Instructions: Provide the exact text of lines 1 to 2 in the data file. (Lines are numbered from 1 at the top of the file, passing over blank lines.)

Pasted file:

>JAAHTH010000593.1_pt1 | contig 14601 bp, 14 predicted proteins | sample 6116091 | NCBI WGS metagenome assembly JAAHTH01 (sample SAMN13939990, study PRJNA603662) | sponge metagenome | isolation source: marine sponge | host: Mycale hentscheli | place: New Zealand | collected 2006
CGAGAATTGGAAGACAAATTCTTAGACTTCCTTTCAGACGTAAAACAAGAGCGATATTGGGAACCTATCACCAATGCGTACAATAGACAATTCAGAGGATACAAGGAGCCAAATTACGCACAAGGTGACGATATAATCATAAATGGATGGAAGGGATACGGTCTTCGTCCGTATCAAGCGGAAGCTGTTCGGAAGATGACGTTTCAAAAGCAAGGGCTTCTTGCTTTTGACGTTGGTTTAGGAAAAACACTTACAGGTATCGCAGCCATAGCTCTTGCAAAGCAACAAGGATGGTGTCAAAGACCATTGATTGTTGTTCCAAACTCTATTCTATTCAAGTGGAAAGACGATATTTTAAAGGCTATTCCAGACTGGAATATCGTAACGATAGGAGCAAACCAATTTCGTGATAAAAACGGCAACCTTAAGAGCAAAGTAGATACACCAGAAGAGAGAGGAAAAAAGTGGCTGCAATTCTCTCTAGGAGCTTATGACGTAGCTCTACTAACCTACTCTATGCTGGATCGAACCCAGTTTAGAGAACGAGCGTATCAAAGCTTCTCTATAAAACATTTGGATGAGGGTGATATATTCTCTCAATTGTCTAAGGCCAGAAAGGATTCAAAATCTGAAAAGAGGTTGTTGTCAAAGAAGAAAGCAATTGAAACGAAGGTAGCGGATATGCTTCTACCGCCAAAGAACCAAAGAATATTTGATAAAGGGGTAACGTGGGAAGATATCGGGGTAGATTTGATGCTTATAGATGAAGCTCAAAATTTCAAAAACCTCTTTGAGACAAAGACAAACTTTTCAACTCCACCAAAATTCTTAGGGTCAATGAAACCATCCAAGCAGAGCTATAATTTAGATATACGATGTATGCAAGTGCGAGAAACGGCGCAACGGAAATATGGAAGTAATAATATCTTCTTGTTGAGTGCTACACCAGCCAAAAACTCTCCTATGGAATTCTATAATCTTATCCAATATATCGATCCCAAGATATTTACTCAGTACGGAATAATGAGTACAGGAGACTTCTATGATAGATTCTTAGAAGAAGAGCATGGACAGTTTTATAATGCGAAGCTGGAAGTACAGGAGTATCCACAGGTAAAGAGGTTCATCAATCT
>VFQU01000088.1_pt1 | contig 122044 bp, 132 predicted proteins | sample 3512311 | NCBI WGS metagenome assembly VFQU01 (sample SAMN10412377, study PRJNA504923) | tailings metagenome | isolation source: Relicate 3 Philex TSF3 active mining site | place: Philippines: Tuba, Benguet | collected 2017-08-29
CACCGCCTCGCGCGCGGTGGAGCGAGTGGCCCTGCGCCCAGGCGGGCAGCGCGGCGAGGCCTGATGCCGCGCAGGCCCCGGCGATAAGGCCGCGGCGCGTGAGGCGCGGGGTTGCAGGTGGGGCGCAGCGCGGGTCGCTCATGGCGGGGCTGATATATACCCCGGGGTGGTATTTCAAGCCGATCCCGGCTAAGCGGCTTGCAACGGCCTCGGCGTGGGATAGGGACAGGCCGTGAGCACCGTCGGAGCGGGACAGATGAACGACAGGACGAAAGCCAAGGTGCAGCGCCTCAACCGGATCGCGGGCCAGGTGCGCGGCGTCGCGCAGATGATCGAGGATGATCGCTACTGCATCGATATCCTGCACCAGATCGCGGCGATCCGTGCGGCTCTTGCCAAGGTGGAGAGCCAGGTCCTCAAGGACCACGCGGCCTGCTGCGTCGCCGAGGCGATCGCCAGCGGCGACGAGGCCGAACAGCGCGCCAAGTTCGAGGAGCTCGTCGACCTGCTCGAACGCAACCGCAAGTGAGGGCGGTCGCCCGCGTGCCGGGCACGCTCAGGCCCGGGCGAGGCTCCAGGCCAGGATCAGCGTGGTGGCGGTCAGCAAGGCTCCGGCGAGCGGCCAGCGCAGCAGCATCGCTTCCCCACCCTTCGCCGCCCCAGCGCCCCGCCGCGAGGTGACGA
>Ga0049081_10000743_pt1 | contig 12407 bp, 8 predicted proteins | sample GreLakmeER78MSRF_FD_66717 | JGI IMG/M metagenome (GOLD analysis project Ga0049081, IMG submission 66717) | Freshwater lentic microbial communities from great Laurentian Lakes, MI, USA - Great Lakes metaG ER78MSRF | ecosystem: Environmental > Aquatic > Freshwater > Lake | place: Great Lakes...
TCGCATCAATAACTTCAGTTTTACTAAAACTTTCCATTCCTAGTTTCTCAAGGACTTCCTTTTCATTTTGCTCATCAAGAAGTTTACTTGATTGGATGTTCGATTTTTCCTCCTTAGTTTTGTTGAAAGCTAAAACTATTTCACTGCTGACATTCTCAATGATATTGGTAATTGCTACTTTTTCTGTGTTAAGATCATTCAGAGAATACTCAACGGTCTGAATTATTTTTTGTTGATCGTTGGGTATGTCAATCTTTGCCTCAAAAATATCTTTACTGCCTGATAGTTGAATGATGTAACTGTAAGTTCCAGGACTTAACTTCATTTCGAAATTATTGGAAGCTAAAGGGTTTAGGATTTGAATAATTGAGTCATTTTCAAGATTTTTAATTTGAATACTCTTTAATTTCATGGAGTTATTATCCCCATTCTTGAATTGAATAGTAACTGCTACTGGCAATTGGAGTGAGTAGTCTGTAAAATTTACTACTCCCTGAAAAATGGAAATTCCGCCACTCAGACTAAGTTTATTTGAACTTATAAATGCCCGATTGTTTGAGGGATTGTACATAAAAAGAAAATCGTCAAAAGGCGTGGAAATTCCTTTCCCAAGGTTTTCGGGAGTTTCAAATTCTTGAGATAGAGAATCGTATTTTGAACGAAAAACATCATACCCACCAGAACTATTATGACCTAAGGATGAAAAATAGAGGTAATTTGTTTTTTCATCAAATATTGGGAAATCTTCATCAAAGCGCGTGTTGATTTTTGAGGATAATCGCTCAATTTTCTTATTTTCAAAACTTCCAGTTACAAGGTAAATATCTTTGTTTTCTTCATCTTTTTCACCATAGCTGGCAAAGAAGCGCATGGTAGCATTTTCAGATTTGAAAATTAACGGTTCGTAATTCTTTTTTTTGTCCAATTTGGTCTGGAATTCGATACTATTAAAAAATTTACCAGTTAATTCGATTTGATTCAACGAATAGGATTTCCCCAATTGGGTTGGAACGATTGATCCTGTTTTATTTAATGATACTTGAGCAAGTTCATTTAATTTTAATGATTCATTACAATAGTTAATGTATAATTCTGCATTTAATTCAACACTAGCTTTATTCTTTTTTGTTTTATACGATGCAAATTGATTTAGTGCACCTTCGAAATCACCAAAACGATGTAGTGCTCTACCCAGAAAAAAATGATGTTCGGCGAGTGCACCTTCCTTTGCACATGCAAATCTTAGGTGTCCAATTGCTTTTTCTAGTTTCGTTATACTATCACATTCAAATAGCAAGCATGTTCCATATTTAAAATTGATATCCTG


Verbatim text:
>JAAHTH010000593.1_pt1 | contig 14601 bp, 14 predicted proteins | sample 6116091 | NCBI WGS metagenome assembly JAAHTH01 (sample SAMN13939990, study PRJNA603662) | sponge metagenome | isolation source: marine sponge | host: Mycale hentscheli | place: New Zealand | collected 2006
CGAGAATTGGAAGACAAATTCTTAGACTTCCTTTCAGACGTAAAACAAGAGCGATATTGGGAACCTATCACCAATGCGTACAATAGACAATTCAGAGGATACAAGGAGCCAAATTACGCACAAGGTGACGATATAATCATAAATGGATGGAAGGGATACGGTCTTCGTCCGTATCAAGCGGAAGCTGTTCGGAAGATGACGTTTCAAAAGCAAGGGCTTCTTGCTTTTGACGTTGGTTTAGGAAAAACACTTACAGGTATCGCAGCCATAGCTCTTGCAAAGCAACAAGGATGGTGTCAAAGACCATTGATTGTTGTTCCAAACTCTATTCTATTCAAGTGGAAAGACGATATTTTAAAGGCTATTCCAGACTGGAATATCGTAACGATAGGAGCAAACCAATTTCGTGATAAAAACGGCAACCTTAAGAGCAAAGTAGATACACCAGAAGAGAGAGGAAAAAAGTGGCTGCAATTCTCTCTAGGAGCTTATGACGTAGCTCTACTAACCTACTCTATGCTGGATCGAACCCAGTTTAGAGAACGAGCGTATCAAAGCTTCTCTATAAAACATTTGGATGAGGGTGATATATTCTCTCAATTGTCTAAGGCCAGAAAGGATTCAAAATCTGAAAAGAGGTTGTTGTCAAAGAAGAAAGCAATTGAAACGAAGGTAGCGGATATGCTTCTACCGCCAAAGAACCAAAGAATATTTGATAAAGGGGTAACGTGGGAAGATATCGGGGTAGATTTGATGCTTATAGATGAAGCTCAAAATTTCAAAAACCTCTTTGAGACAAAGACAAACTTTTCAACTCCACCAAAATTCTTAGGGTCAATGAAACCATCCAAGCAGAGCTATAATTTAGATATACGATGTATGCAAGTGCGAGAAACGGCGCAACGGAAATATGGAAGTAATAATATCTTCTTGTTGAGTGCTACACCAGCCAAAAACTCTCCTATGGAATTCTATAATCTTATCCAATATATCGATCCCAAGATATTTACTCAGTACGGAATAATGAGTACAGGAGACTTCTATGATAGATTCTTAGAAGAAGAGCATGGACAGTTTTATAATGCGAAGCTGGAAGTACAGGAGTATCCACAGGTAAAGAGGTTCATCAATCT